Legislature(1997 - 1998)
04/01/1998 03:22 PM L&C
* first hearing in first committee of referral
= bill was previously heard/scheduled
= bill was previously heard/scheduled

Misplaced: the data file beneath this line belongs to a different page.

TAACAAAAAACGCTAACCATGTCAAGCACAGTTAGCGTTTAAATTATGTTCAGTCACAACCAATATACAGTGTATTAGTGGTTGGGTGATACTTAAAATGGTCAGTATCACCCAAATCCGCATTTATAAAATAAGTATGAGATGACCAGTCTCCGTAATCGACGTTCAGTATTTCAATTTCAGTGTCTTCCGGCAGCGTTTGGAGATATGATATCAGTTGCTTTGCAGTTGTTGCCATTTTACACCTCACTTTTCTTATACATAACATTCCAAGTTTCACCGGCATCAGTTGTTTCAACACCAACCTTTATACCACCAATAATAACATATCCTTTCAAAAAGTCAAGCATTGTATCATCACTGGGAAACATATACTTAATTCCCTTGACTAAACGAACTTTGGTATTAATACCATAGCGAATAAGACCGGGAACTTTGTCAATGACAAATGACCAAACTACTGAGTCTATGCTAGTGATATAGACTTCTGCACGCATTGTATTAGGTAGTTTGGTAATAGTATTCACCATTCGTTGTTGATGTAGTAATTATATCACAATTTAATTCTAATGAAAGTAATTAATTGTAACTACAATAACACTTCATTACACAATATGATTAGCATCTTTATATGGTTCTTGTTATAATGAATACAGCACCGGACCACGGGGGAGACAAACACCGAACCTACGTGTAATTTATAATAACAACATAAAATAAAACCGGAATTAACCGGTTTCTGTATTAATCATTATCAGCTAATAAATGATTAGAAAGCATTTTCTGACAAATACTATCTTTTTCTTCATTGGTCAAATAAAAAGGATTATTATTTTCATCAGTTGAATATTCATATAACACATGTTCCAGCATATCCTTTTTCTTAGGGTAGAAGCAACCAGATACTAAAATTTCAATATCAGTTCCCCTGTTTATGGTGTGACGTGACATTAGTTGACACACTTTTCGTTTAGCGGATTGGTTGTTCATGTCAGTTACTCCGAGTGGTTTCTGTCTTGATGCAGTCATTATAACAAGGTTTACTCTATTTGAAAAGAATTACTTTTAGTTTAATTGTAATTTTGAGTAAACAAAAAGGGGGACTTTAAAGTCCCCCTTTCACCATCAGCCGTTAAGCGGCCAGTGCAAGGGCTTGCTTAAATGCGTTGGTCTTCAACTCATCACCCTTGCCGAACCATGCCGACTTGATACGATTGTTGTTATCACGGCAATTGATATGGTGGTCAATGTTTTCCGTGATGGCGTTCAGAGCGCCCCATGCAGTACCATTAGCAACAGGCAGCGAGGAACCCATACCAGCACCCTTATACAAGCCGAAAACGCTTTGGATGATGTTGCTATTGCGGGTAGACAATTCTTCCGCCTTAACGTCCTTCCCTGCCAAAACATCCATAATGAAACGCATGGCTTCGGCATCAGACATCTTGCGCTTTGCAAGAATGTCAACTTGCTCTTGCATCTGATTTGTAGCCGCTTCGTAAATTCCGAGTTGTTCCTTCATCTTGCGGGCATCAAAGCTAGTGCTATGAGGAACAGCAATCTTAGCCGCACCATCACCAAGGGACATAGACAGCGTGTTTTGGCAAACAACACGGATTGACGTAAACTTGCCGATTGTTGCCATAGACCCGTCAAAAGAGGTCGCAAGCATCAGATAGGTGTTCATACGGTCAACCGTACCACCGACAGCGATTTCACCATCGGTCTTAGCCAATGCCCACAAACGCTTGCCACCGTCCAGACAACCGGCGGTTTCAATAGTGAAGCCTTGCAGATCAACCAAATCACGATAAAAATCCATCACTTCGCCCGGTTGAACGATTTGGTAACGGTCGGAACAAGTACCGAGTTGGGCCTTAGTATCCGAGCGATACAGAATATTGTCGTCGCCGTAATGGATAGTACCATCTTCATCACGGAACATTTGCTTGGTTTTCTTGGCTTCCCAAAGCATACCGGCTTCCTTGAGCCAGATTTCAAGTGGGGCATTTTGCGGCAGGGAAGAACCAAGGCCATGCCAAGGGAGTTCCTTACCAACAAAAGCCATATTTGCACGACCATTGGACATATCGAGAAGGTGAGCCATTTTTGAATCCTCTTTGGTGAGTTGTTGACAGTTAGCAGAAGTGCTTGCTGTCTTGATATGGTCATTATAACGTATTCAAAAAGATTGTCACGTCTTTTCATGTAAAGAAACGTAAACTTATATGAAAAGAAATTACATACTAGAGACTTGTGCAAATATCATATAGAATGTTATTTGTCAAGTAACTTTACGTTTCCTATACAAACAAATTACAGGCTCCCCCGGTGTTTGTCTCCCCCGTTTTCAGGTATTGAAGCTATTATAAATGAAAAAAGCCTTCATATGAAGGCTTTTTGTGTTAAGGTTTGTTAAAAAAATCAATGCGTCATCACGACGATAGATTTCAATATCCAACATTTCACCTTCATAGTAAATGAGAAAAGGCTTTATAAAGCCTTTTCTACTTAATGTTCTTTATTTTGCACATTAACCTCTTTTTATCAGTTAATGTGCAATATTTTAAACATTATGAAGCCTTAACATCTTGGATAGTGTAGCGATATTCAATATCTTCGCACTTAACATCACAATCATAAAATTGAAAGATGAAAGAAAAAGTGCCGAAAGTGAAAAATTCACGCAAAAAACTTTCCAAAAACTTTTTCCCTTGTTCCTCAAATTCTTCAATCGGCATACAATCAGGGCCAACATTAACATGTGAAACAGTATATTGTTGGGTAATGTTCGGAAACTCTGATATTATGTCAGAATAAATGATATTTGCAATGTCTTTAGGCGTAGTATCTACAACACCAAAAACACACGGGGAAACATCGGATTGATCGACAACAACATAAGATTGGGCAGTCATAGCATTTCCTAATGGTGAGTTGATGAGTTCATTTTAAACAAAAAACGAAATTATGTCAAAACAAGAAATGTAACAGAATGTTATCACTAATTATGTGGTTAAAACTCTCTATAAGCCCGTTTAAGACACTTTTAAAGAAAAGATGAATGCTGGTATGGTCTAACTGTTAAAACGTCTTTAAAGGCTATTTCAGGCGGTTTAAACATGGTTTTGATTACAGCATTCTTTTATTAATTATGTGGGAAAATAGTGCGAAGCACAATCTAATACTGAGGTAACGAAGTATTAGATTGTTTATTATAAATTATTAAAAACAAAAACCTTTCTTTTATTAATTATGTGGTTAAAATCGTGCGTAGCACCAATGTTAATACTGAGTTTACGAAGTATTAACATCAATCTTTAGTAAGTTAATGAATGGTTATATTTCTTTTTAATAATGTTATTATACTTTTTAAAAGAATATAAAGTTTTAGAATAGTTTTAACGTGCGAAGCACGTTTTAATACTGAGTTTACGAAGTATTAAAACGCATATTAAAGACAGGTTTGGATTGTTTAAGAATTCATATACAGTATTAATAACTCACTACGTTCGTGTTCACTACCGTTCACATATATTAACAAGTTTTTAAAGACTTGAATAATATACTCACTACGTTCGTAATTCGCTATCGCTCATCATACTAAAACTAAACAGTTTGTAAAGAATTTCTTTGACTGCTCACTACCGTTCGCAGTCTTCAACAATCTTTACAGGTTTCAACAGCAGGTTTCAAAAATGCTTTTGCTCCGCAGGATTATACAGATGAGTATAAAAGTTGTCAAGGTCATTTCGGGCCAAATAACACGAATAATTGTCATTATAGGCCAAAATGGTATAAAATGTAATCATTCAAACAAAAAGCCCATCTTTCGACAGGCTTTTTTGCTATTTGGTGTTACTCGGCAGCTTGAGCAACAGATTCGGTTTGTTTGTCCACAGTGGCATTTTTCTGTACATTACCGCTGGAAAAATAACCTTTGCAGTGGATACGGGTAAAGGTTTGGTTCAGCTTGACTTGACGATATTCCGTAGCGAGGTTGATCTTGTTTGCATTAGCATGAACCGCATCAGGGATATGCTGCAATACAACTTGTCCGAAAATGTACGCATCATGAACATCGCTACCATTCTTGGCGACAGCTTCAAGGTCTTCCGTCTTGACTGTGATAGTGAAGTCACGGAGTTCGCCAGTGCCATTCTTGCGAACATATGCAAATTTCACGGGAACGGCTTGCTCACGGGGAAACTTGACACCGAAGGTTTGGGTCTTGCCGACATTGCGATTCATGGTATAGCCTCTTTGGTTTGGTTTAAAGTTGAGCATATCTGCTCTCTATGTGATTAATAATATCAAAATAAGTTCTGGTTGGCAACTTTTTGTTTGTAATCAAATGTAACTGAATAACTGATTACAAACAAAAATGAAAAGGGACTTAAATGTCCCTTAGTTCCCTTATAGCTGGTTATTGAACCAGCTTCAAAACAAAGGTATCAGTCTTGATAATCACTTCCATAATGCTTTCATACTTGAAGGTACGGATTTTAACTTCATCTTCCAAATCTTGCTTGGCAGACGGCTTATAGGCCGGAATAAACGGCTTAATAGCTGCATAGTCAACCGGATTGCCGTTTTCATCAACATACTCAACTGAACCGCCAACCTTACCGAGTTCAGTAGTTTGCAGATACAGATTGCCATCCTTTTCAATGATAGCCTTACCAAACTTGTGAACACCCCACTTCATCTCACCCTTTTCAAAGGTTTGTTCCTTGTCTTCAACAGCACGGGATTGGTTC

CSSB 158(L&C) - INSURANCE CHANGES FOR DR. LIC REVOC. Number 1855 CHAIRMAN ROKEBERG announced the committee's next order of business was CSSB 158(L&C), "An Act relating to motor vehicle liability insurance covering a person who has had the person's driver's license revoked for possession or consumption of alcohol while under 21 years of age." RALPH BENNETT, Legislative Administrative Assistant to Senator Robin Taylor, came forward to present SB 158. Mr. Bennett read the sponsor statement: The "use it or lose it" provisions of current statute have had an unintended consequence. Minors who lose their drivers licenses for minor consuming offenses often find themselves and their families with increased insurance premiums and occasionally a (policy) cancellation. Senate Bill 158 would correct this situation by prohibiting an insurer from raising rates and/or cancelling existing policies solely for suspension of a minor's drivers license as a result of minor consuming where not involving driving. This narrowly focused version of SB 158 does not address other offenses such as DWI, using false ID, or possession of controlled substances. MR. BENNETT read the January 1, 1998, sectional analysis prepared by Joe Ambrose, Legislative Assistant to Senator Taylor. This sectional analysis read: Section 1 adds language to the existing statute stating that AS 21.36.210(a)(2) does not apply to an administrative revocation as described in AS 21.89.027, the new section which begins on page 2 of the bill. AS 21.36.210(a) specifies why an insurer may cancel a policy: nonpayment of premium or suspension or revocation of a drivers license. Section 2 is the operative section of the bill and adds a new provision to state law. (a) says an insurer may not refuse to issue or renew motor vehicle liability insurance, cancel an existing policy, deny a covered claim, or increase the premium only because of an administrative or court ordered suspension for minor consuming. (b) says that (a) does not prevent an insurer from underwriting or rating a loss in the same manner as it would have had the suspension not occurred. Section 3 says the bill would apply to policies issued or renewed on or after the effective date. This would mean that policies currently being charged a higher rate would have to be adjusted at the next renewal. MR. BENNETT stated the bill corrected unintended consequences of the "use or lose it" provision in current law. It prohibited an increase or cancellation of insurance solely because of license suspension for minor consuming and did not include offenses involving operation of a motor vehicle or other offenses such as driving while intoxicated (DWI), use of false identification (ID), or possession of controlled substances. The legislation only covered revocation or suspension by either administrative or court action for minor consuming. Mr. Bennett stated, "Rate increases often affect parents' insurance, choice of dropping a kid from the policy, permanent revocation, or paying a higher premium." He indicated representatives from the Division of Motor Vehicles, Department of Administration, and the Division of Insurance, Department of Commerce and Economic Development, were present to answer questions. Number 1995 CHAIRMAN ROKEBERG said he had been given a possible committee substitute and asked Mr. Bennett to explain. Chairman Rokeberg indicated CSSB 158(L&C), Version L, labeled 0-LS0839\L, engrossed, was before the committee [the possible committee substitute was work draft Version P, labeled 0-LS0839\P, Ford, dated 4/1/98]. Number 2010 MR. BENNETT stated the new possible committee substitute was based on negotiations with the insurance industry [copies of Version P were distributed to the committee]. He said it was Senator Taylor's belief they could come to an accommodation in the next day or two. Mr. Bennet stated, "The industry is concerned about the situation that would arise where a person's license has been revoked, either administratively or through a court proceeding, but they're driving anyway illegally." Mr. Bennett indicated the industry had legitimate concerns and he thought a "simple wording fix" would address that, but Senator Taylor did not wish to make this change until he had a chance to discuss it with the industry and the departments together. Mr. Bennett said they would like to have the bill held over. Number 2050 CHAIRMAN ROKEBERG indicated he had brought up Version P so the committee would be aware during the testimony. Number 2060 MR. BENNETT said the possible committee substitute had been developed that morning and was not necessarily finalized; he indicated it might be changed with further negotiations the following day. Number 2084 REPRESENTATIVE RYAN asked if SB 158 had another House committee referral. Number 2088 MR. BENNETT replied the House Judiciary Standing Committee. Number 2096 JOHN GEORGE, Lobbyist for National Association of Independent Insurers (NAII), came forward to testify. He stated he represented Allstate Insurance Company, GEICO, USAA (United Service Automobile Association) and other companies. He reiterated the prior testimony, commenting, "We're working, we're doing some fine tuning, we're pretty close. I think we all agree conceptually on what needs to be done, we're just not quite there yet. So if it'd be your intent to hold it, I think we'll testify when we get something that we actually ... can all agree on." Number 2015 CHAIRMAN ROKEBERG noted the committee might not take a lot of testimony if the bill was brought up again. Number 2124 MR. GEORGE said NAII was concerned about people who actually drove while they did not have licenses. He said the statutory cites in the bill included some things he believed were violations while driving and he noted he thought the sponsor's intent was to only cover "while not driving." Mr. George indicated a minor language change might be necessary and he thought his organization would be in support of the bill when the agreed-upon proposed committee substitute was brought forward. Number 2148 CHAIRMAN ROKEBERG referred to Section 2, subsection (b) of CSSB 158(L&C) [Version L]. He stated, "Notwithstanding the fact, you can't cancel the insurance or deny coverage or anything else. You could still rate the insurance and increase the premium, is that correct?" Section 2 of CSSB 158(L&C) read: *Sec. 2. AS 21.89 is amended by adding a new section to read: Sec. 21.89.027. Motor vehicle insurance following driver's license revocation. (a) Notwithstanding AS 21.36.210, an insurer offering insurance in this state may not (1) refuse to issue or renew motor vehicle liability insurance coverage; (2) cancel an existing policy of motor vehicle liability insurance; (3) deny a covered claim; or (4) increase the premium on a motor vehicle liability insurance policy if the refusal, cancellation, denial, or increase results only from the fact that the person's driver's license was revoked under AS 28.15.183 or 28.15.185 for possession or consumption of alcohol in violation of AS 04.16.050 or a municipal ordinance with substantially similar elements. (b) The provisions of (a) of this section may not prevent an insurer from underwriting or rating for a loss experience in the same manner as it would for a person who has not had the person's driver's license revoked under AS 28.15.183 or 28.15.185. Number 2162 MR. GEORGE indicated he did not have a copy of Version L in front of him, but said, "It's my understanding ... that you could not increase the premium on the policy, cancel it, fail to renew, or deny a covered claim if the revocation was for -- the intent was non-driving related incident. If you're at a party, the kid gets caught with a beer in his hand, his license is revoked, and they chose that because that's something [that's] really important to a kid, but it's not a driving incident, and ... we're willing to buy off on the fact that it's not driving so you don't rate their insurance for that. Except if he's driving after that, then we think ... we ought to be able to rate for that, and the way it was originally drafted, we think we might be precluded from canceling the policy if they've got this unlicensed kid driving the car while he's got an administrative revocation." He commented that was NAII's intent. He noted they were finding these very small flaws that they were working on and he thought they would come up with a solution. Number 2204 REPRESENTATIVE COWDERY gave the situation of four or five vehicles owned in a family and one member receiving a speeding citation. He asked if the whole policy would be penalized for that. Number 2225 MR. GEORGE said he was not an insurance agent; he had a lot of experience with regulating insurance. He stated it was his understanding they would be rated on one vehicle but could not swear to that. Number 2235 REPRESENTATIVE COWDERY said he did not believe that was the case. MR. GEORGE said he was willing to accept he was wrong. Number 2244 REPRESENTATIVE COWDERY indicated someone might own several vehicles for different uses, noting he and his wife had four vehicles, and if his wife received a ticket driving her car, the premiums on all four vehicles would increase. He stated he did not think that was fair or equitable, noting he didn't know if they could work something out with this bill. Number 2266 MR. GEORGE stated there was legislation passed into law the previous year which required an insurance company to exclude a named driver upon request by the insured. He indicated this could be used to avoid paying the premium for a "wayward" child still living at home by excluding the child from the policy by name. He indicated the child would not be covered if he or she drove the vehicle, and he thought Representative Cowdery could exclude his wife this way from three of the vehicles, noting Representative Cowdery would probably not want to do that. Number 2295 CHAIRMAN ROKEBERG confirmed both the vehicle and the person were insured. He confirmed a vehicle, a person, and the two together could be rated. MR. GEORGE replied the coverage applied a number of different ways. If a person owned a vehicle, there was coverage for an accident with that vehicle no matter who was driving it if that person had the owner's permission. If the owner of an insured vehicle was driving a car owned by someone without insurance, the owner of the insured vehicle would be covered while driving that non-insured vehicle. He stated, "It covers you as a named person no matter whose car you're driving, and it covers your car no matter who is driving it." He indicated there were other policies which worked differently, but this was the norm. He stated, "You can buy a policy that only covers you while driving the specified vehicle ...." Number 2333 REPRESENTATIVE RYAN asked if someone could exclude his wife even if she had not had a ticket. MR. GEORGE said he believed so, but only theoretically. Number 2345 MICHAEL LESSMEIER, Lobbyist for State Farm Insurance Company, came forward to testify. He said their primary concern was that the legislation, as written, included driving situations and Senator Taylor's focus had to do with non-driving situations. Mr. Lessmeier said the bill specifically referred to AS 28.15.183 and AS 28.15.185, noting AS 28.15.183 included someone who operated a vehicle after consuming alcohol in violation of AS 28.35.280. He added that AS 28.15.185 would include someone who refused to take a breathalyser test after he or she was suspected of driving while under the influence. Mr. Lessmeier said one of the difficulties, which he thought Senator Rick Halford had brought up on the floor, was insurance was not that complicated. Mr. Lessmeier indicated insurers rated for risk and State Farm Insurance Company wanted to be able to do so. He indicated they had been discussing language to narrow the bill so that what the insurers would be prevented from doing was rating for the person who had consumed alcohol in a non-driving offense. Mr. Lessmeier indicated this was for a minor consuming in a non-driving situation, so the family would not be penalized and the minor would not be penalized later. He mentioned they did have a concern that sometimes non-driving related behavior carried over into driving behavior. Number 2429 CHAIRMAN ROKEBERG asked if this was embodied in Version P, or if they were "still tuning on it." MR. LESSMEIER replied they were still tuning, noting he had seen Version P only shortly before the hearing. He stated, "Basically it would involve inserting language saying, quote, "in a non- driving related incident" in 'paragraph' 1 and I think that would take care of it. We would insert that language after line 10, "consumption of alcohol" and then we would insert the words, "in a non-driving related incident" ...." Mr. Lessmeier confirmed he was referring to Version P, the work draft, stating, "It would be page 2, line 10 ..." [TESTIMONY INTERRUPTED BY TAPE CHANGE] Page 2, line 10, in subsection (a), Version P, read: "consumption of alcohol in violation of AS 04.16.050 or a municipal ordinance with". With Mr. Lessmeier's suggested change the language would read: "consumption of alcohol in a non-driving related incident in violation of AS 04.16.050 or a municipal ordinance with". Section 2 in work draft Version P read: *Sec. 2. AS 21.89 is amended by adding a new section to read: Sec. 21.89.027. Motor vehicle insurance following driver's license revocation. (a) Notwithstanding AS 21.36.210, an insurer offering insurance in this state may not (1) refuse to issue or renew motor vehicle liability insurance coverage; (2) cancel an existing policy of motor vehicle liability insurance; (3) deny a covered claim; or (4) increase the premium on a motor vehicle liability insurance policy if the refusal, cancellation, denial, or increase results only from the fact that the person's driver's license was revoked under AS 28.15.183 or 28.15.185 for possession or consumption of alcohol in violation of AS 04.16.050 or a municipal ordinance with substantially similar elements. (b) The provisions of (a) of this section (1) may not prevent an insurer from underwriting or rating for a loss experience in the same manner as it would for a person who has not had the person's driver's licensed revoked under AS 28.15.183 or 28.15.185; and (2) do not apply to a liability insurance policy covering a motor vehicle if the motor vehicle is operated by a person during a period of driver's license revocation imposed on the person under AS 28.15.183 or 28.15.185 for possession or consumption of alcohol in violation of AS 04.16.050 or a municipal ordinance with substantially similar elements. [Note: subsection (a) of Section 2 was identical in both Version L and Version P, with identical line numbering.] TAPE 98-42, SIDE B Number 0001 MR. LESSMEIER continued, "... Juanita Hensley has some concerns with 'paragraph' 2, but that would address most of our concerns." Number 0040 JUANITA HENSLEY, Chief, Driver Services, Division of Motor Vehicles (DMV), Department of Administration, came forward to testify. She questioned whether they were discussing Version P or Version L. Number 0058 CHAIRMAN ROKEBERG stated Version L, CSSB 158(L&C), was before the committee. He indicated discussion of Version P would be allowed. MS. HENSLEY noted she had worked with the legislative bodies when the "use it, lose it" law was passed in 1994 and amendments were made in 1996. She stated the testimony through the process and the legislative intent at that time had been to make a license revocation for "use it, lose it" a remedial action, not to penalize. She stated, "It was discussed that we would not require SR-22, high risk insurance, or place these individuals in a high risk bracket and we put it even into Title AS 28.15 at the time of a license reinstatement we would not require the SR-22 because ... a lot of these were non-driving violations and why (indisc.) SR-22 certificate of insurance high risk if they were non-driving violations? The problem was is that it did not get transferred into Title 21 dealing with the Division of Insurance requirements, and that's basically what this bill does. [It] comes back and restates what was stated ... under the 'use it, lose it' law in 1994 and 1996, to place it in the Division of Insurance statutes. It's already in Title 28, the motor vehicle laws, that we would not require it. We've had several parents over the last few years call and complain about the high risk insurance that their insurance companies are charging them because their minor was picked up, as Mr. Lessmeier said, out behind the ... barn ... and they weren't driving." Number 0235 MS. HENSLEY continued, "They could be at a party in possession of alcohol or something and have their license revoked if they were cited for minor consuming or minor in possession of alcohol." She said it had become somewhat punitive in nature as opposed to being remedial. She noted it was punitive to the parents, not necessarily to the minor. Ms. Hensley mentioned an individual in Petersburg, whose name she could research in her records, who experienced an increase in insurance premiums from $900 every six months to $3,600 every six months when the person's 16 1/2 year old teenager was charged with minor consuming in a non-driving situation. She commented that was an example of some of the complaints she had been receiving and indicated she had also heard from legislators calling on behalf of constituents with complaints of that nature. Ms. Hensley said this bill had been introduced to try to remedy that situation. She stated a parent had to give consent for a driver's license for someone under 18 and when parents signed that consent the parents were also signing consent to be financially responsible, to have insurance or have a means of paying for damages that child incurred. Number 0386 CHAIRMAN ROKEBERG asked Ms. Hensley for the Title 28 provisions she had referred to which had not been put in Title 21 regarding SR-22, et cetera. He commented he would ask Ms. Burke about Title 21. Number 0457 MS. HENSLEY stated it was under AS 28.15.183(e), which read, "(e) Notwithstanding the provisions of AS 28.20.240 and 28.20.250, the department may not require proof of financial responsibility before restoring a driver's license, permit, or privilege that is revoked under this section.". She said AS 28.15.185(d) contained the same language; it read, "(d) Notwithstanding the provisions of AS 28.20.240 and 28.20.250, upon conviction of an offense specified in (a) of this section, the department may not require proof of financial responsibility before restoring or issuing the person's driver's license.". Ms. Hensley said that change had been made in 1995. Number 0522 CHAIRMAN ROKEBERG asked whether that was merely the proof of having insurance or if it was more than that. Number 0527 MS. HENSLEY replied, "It's proof of financial responsibility for the future which is ... certificate of SR-22." CHAIRMAN ROKEBERG asked what made an SR-22, questioning if that was in the statute as citing. MS. HENSLEY responded that AS 28.20.240 or AS 28.20.250 was certificate of insurance and she indicated it required the insurance industry to notify the DMV within ten days of cancellation, and the DMV had to take action on the driver's license if the person canceled that insurance policy during the three-year period the person was required to carry SR-22. AS 28.20.240 and AS 28.20. 250 read: Sec. 28.20.240. Proof required when driving privilege is restricted. Whenever under a law of this state the license of a person is suspended, revoked, limited under AS 28.15.201, or canceled for any reason, the department may not issue to that person a new or renewal of license until permitted to do so under the motor vehicle laws of this state. A period of suspension, revocation, or cancellation continues until proof of financial responsibility for the future is provided. Upon expiration of a period of limitation, the license remains revoked until proof of financial responsibility for the future is provided. Sec. 28.20.250. Action in respect to unlicensed person. (a) If a person does not have a license, but by final order or judgement is convicted of, or forfeits bail or collateral deposited to secure an appearance for trial for an offense requiring the suspension or revocation of license, or for driving a motor vehicle upon the highways without being licensed to do so, or for driving an unregistered vehicle upon the highways, a license may not be issued to the person unless the person gives and thereafter maintains proof of financial responsibility for the future. (b) Whenever the department suspends or revokes a nonresident's operating privilege for conviction or forfeiture of bail, the privilege remains suspended or revoked unless the person has previously given or immediately give proof of financial responsibility for the future. CHAIRMAN ROKEBERG stated, "So the certificate of insurance under those particular statutory provisions is the SR-22?" He confirmed AS 28.20.240 and AS 28.20.250 were the SR-22. MS. HENSLEY said that was correct. Number 0597 REPRESENTATIVE HUDSON confirmed Ms. Hensley had a copy of Version P and asked if Mr. Lessmeier's conceptual amendment on page 2, line 10, created problems for her. MS. HENSLEY replied she would have no problem with that for non- driving violations. She said her objection to Version P was subsection (2), under subsection (b), on page 2, lines 16 through 20. Version P, lines 16 through 20, read: (2) do not apply to a liability insurance policy covering a motor vehicle if the motor vehicle is operated by a person during a period of driver's license revocation imposed on the person under AS 28.15.183 or 28.15.185 for possession or consumption of alcohol in violation of AS 04.16.050 or a municipal ordinance with substantially similar elements. MS. HENSLEY said if the insurance company denied a claim because the minor's license had been revoked under AS 28.15.183 or AS 28.15.185, indicating she believed this subsection allowed that, then, whoever had signed consent for that driver's license would be financially responsible to the victim if that minor was involved in an automobile accident. She commented, "That's a real concern that I have. It - it kind of creates an area ... where I look it as being ... it's going to encourage more parents to - to fall victim under - under this provisions than what I think was intended several years ago under the legislation." REPRESENTATIVE HUDSON asked if it would be possible to have the prime sponsor's representative speak to that. Number 0788 MR. BENNET indicated they would conceptually return to Version L and delete lines 16 through 20 which was subsection (2) under (b) of Version P. He said on page 2, line 10, the words "in a non- driving situation", would be inserted after "alcohol". Mr. Bennett said their discussion would begin from that point. He noted he did not believe subsection (2) under (b) would be required after that change and thought he was in agreement with Ms. Hensley on that. Number 0854 CHAIRMAN ROKEBERG asked Ms. Henley if her department supported the legislation with that exception. MS. HENSLEY indicated the changes Mr. Bennet mentioned would put the legislation almost back to Version L and her department would have no problem. She said she believed the Division of Insurance had one more language change to Version L. On page 2, line 13, after "rating", deleting the words "for a" and inserting "based upon". Subsection (b) of Section 2 would then read, "(b) The provisions of (a) of this section may not prevent an insurer from underwriting or rating based upon loss experience in the same manner as it would for a person who has not had the person's driver's license revoked under AS 28.15.183 or 28.15.185.". Number 0934 MARIANNE BURKE, Director, Division of Insurance, Department of Commerce and Economic Development, came forward to testify. She indicated the minor "wordsmithing" Ms. Henley had addressed would clarify an earlier question as to whether or not an insurance company could rate on bases other than license cancellation for non-driving related incidence. She said, for example, if the teenager who had lost his or her driver's license had also been in a number of accidents, that would be legitimate rating basis, and it would have nothing to do with the fact that the teenager's license had been canceled for the non-driving incidence. Ms. Burke stated, "By adding the 'based upon' it clarifies that you can use those legitimate bases you had before, and you can't hide behind the fact that it was non-driving related violation. I'd like to just add to the earlier testimony that this is a very important fix that is needed." She said the division had received numerous complaints about nonrenewal of the policy. She noted there had not been any complaints about increased premiums. Miss Burke informed the committee there were only two reasons an insurance company could "nonrenew" a personal automobile policy: nonpayment of premiums or cancellation of driver's license. She said the insurance companies were canceling or nonrenewing policies because of the provisions of the "use it and lose it," and so the division felt it was important to correct this. Ms. Burke noted the Division of Insurance was in agreement with the proposed changes to Version L discussed earlier, and felt they would make for a stronger, clearer bill. Number 1079 REPRESENTATIVE RYAN stated, "A lot has been said about how to cure a problem, but I haven't heard much said about the opportunism of these insurance companies taking advantage of a little crack to reap huge amounts of money. Why is always that people have a tendency not to discuss those things? I think some criticism is due. If a young person has a revocation for drinking behind the barn and four cars' premiums are knocked up by $3,600, I think it's highway robbery, and I think perhaps we should consider a windfall profit tax on that kind of activity. (Indisc.) put it back into maintaining the roads perhaps. ... A buck's a buck, but when you take advantage (indisc.) situation like that, it leaves a bad taste in people's mouth." CHAIRMAN ROKEBERG stated he appreciated Representative Ryan's comments and understood his level of frustration, recommending he file legislation if he had a possible solution. Number 1145 REPRESENTATIVE HUDSON asked if the chairman wished to entertain an amendment. Number 1148 CHAIRMAN ROKEBERG indicated the committee would wait for another proposed committee substitute from the sponsor. He confirmed with Ms. Burke that under current state law, an insurer could only cancel a policy for nonpayment or revocation of license. MS. BURKE said that was correct. CHAIRMAN ROKEBERG stated, "So they ... can't get out but they can rate you up and charge you highway robbery, to quote some other members of this committee." MS. BURKE replied that was only if it was approved. She suggested the person whose premium increased to $3,600 should file a complaint with the Division of Insurance, noting the division would certainly like to know. She said, "The complaints we have received is they refuse to renew and use as a basis the fact that the license has been revoked." CHAIRMAN ROKEBERG indicated he would like Ms. Burke to speak to the rating and the division's grievance procedure. MS. BURKE responded the division would encourage the person to obtain the one-page form, if he or she had that premium notice or letter, and send the division a copy. Ms. Burke said the division would investigate it; it was their job and they did it all the time. CHAIRMAN ROKEBERG asked what the statutory authority would be for the division's investigation. MS. BURKE replied, "Unfair business practices and the fact that they were using a rate that was not approved." CHAIRMAN ROKEBERG asked her to explain the meaning of "a rate that was not approved." Number 1255 MS. BURKE said the rates used by insurance companies had to go through an approval process by the division. She stated, "There are, however, underwriting criteria that they can apply. So, if they used a rate that was approved by us -- first of all, it wouldn't go from 900 [dollars] to 3,600 [dollars] every six months, we would not approve such a rate. However, if they ... had something that had been approved and it was more reasonable, but used unfair underwriting practices, we would be able to get them under ... provisions in [AS] 21.36, which are the unfair trade practices. We encourage people to let us know anytime something like this happens. That's our job and ... I take it very seriously." Number 1311 REPRESENTATIVE COWDERY noted the division approved all rates and asked if all the rates from various companies were similar or if there was a large fluctuation in prices for the same coverage. Number 1327 MS. BURKE said they were basically the same, noting it was very difficult to find two policies that were exactly the same. She commented everyone had their own marketing "bells and whistles." She noted, however, the division kept and closely monitored the statistics on the different portions of the auto insurance. She commented there were medical, liability, comprehensive, "UM (ph) UIM (ph)" portions. Number 1375 REPRESENTATIVE SANDERS complimented Ms. Burke for her courage on saying she approved the outrageous rates the insurance companies charged for insurance. Number 1393 MS. HENSLEY of the DMV noted she had one additional comment. She stated, "If a minor ... is caught driving a motor vehicle with any alcohol level ... Alaska's a zero tolerance state for anyone under the age of 21. They are cited for drunk driving, and so that would go on their driving record as a drunk driving offense. And that's under [AS] 28.35.280 and 28.35.285 and 28.35.290. ... So it will be noted on the driving record if they were actually driving [as] an offense, and that is something that could be rated that's separate from the revocation of the ... driver's license." CHAIRMAN ROKEBERG said, "Just the consumption of alcohol ... they don't have to reach the one point zero, is that correct?" Number 1435 MS. HENSLEY repeated that Alaska had a zero tolerance for anyone under the age of 21, so any level or odor of alcohol was considered drunk driving for someone under 21 years of age. CHAIRMAN ROKEBERG added, "And subject to all the ... penalties for a DWI." MS. HENSLEY noted a person in this situation would be subject to a lesser penalty; it was an infraction as opposed to a class A misdemeanor. She said the offense was punishable with a $1,000 fine, mandatory treatment and community work service. CHAIRMAN ROKEBERG asked if that had been part of the "lose it or use it" legislation. MS. HENSLEY replied it was separate. She indicated it had been passed in 1996 because the federal ISTEA [Intermodal Surface Transportation Efficiency Act] legislation required the state to have a zero tolerance law for anyone under the age of 21. Number 1500 MR. BENNETT returned to the witness stand and assured the committee he would not come back before it without a bill in final form for the committee's consideration. He stated he thought Senator Taylor would give that same guarantee if he were present. He thanked the departments and industry for their assistance. Number 1518 CHAIRMAN ROKEBERG commented the bill would have the support of the Administration and the industry, indicating this met with the committee's approval. He stated SB 158 would be held.